3(e) Consumption Behaviour

The Islamic injunctions on food and the order of priority in consumption should provide us some interesting insights to understand the nature of consumer’s behavior in Islam. In course of analyzing the consumer’s behavior one may take a narrow and static view by saying that consumer’s behavior in an Islamic society is to be guided strictly by the list of prohibited items (i.e. eating pork meat, drinking wine, wearing silken dress and gold ring for men, etc.). While the prohibited items have definite validity in the Shari’ah and Muslim consumers must not indulge in consumption of such prohibited items for social discipline, Islamic unity and spiritual significance, the author is however inclined to take a wider view of consumer’s behavior. To me, the key to its understanding lies not merely in prohibited items but in the concept of “moderation” in consumption guided by the altruistic behavior of Muslim consumer. What is needed then is to determine whether the current consumption level in a community is below or above the moderation level. In the context of present Muslim societies, it would be naive to assume that Islamic stress on moderation means lowering the level of already low level of consumption.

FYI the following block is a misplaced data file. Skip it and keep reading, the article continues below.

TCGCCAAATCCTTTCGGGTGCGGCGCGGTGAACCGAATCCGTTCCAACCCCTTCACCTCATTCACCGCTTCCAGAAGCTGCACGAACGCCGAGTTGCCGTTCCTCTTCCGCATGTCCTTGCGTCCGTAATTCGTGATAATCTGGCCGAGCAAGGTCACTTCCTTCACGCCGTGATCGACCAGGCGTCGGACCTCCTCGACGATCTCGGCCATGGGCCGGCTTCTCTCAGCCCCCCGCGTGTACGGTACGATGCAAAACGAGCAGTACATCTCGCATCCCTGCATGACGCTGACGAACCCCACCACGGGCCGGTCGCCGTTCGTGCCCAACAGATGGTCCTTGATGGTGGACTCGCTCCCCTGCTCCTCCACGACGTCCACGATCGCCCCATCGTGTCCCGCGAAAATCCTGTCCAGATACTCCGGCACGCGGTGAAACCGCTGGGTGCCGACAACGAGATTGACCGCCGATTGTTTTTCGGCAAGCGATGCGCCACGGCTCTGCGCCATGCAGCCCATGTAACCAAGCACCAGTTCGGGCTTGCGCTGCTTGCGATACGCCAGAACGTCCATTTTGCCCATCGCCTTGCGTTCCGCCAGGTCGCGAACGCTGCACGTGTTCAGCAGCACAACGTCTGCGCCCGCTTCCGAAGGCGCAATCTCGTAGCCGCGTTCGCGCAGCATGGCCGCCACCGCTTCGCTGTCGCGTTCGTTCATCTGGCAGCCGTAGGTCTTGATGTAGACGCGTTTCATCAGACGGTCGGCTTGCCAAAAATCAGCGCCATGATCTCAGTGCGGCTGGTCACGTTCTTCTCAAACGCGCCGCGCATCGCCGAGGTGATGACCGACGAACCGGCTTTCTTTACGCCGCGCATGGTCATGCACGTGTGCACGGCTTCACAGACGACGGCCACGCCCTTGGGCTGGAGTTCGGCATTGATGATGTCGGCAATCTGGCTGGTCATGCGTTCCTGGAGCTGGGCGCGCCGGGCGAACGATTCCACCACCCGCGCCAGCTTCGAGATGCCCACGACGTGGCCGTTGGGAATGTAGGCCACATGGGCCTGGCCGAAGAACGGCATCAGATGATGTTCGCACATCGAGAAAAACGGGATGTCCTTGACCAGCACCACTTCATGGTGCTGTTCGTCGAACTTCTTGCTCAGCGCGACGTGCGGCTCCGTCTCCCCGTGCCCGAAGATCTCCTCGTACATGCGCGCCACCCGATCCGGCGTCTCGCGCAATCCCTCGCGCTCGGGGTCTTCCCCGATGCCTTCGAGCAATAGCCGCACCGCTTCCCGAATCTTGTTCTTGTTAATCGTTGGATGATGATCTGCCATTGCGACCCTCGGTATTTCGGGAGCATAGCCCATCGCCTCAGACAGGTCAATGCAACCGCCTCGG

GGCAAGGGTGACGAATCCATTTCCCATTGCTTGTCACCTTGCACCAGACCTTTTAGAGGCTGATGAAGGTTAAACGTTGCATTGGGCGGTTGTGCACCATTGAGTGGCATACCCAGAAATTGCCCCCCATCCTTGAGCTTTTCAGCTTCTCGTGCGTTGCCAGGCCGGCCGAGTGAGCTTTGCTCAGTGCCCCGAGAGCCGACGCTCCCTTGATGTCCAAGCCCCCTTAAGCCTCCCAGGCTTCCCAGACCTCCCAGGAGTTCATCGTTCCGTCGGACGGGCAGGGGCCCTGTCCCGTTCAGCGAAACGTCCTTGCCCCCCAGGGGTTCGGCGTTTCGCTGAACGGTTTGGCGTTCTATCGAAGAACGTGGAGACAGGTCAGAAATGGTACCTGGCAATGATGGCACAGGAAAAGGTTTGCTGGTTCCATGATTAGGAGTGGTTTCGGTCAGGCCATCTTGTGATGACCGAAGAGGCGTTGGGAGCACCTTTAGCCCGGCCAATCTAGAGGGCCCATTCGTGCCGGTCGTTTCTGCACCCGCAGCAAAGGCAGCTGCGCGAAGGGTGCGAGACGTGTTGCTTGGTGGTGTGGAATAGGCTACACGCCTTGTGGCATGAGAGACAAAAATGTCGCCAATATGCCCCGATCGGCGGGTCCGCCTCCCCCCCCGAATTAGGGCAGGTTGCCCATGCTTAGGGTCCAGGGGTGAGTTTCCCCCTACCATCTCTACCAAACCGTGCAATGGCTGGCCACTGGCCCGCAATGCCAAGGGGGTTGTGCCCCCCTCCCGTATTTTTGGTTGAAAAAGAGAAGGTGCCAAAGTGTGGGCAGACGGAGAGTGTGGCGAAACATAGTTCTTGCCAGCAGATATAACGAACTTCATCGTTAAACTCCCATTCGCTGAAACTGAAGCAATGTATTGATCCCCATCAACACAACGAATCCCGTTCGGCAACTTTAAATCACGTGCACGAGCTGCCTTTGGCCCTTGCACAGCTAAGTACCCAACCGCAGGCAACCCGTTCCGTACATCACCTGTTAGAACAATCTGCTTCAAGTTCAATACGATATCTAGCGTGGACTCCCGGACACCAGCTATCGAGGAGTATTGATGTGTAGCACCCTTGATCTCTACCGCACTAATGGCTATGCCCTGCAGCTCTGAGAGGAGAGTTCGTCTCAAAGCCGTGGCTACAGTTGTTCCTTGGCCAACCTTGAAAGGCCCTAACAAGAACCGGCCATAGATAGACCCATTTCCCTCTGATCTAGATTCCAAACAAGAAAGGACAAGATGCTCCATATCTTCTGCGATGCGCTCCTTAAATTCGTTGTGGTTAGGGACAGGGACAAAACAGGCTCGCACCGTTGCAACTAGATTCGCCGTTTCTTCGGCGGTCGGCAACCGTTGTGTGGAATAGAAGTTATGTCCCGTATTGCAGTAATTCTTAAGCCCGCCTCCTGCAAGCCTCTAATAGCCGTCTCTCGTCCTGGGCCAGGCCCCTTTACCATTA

Consumption is essentially a positive concept in Islam. The prohibitions and injunctions concerning food and drinks should be seen as a part of the efforts to improve the quality of consumption behavior. By discouraging wasteful and unnecessary consumption expenditure, Islam stresses on the altruistic behavior on the part of the consumer. Moderation in consumption behavior comes then as a logical outcome of Islamic consumption style which is relative and dynamic in nature.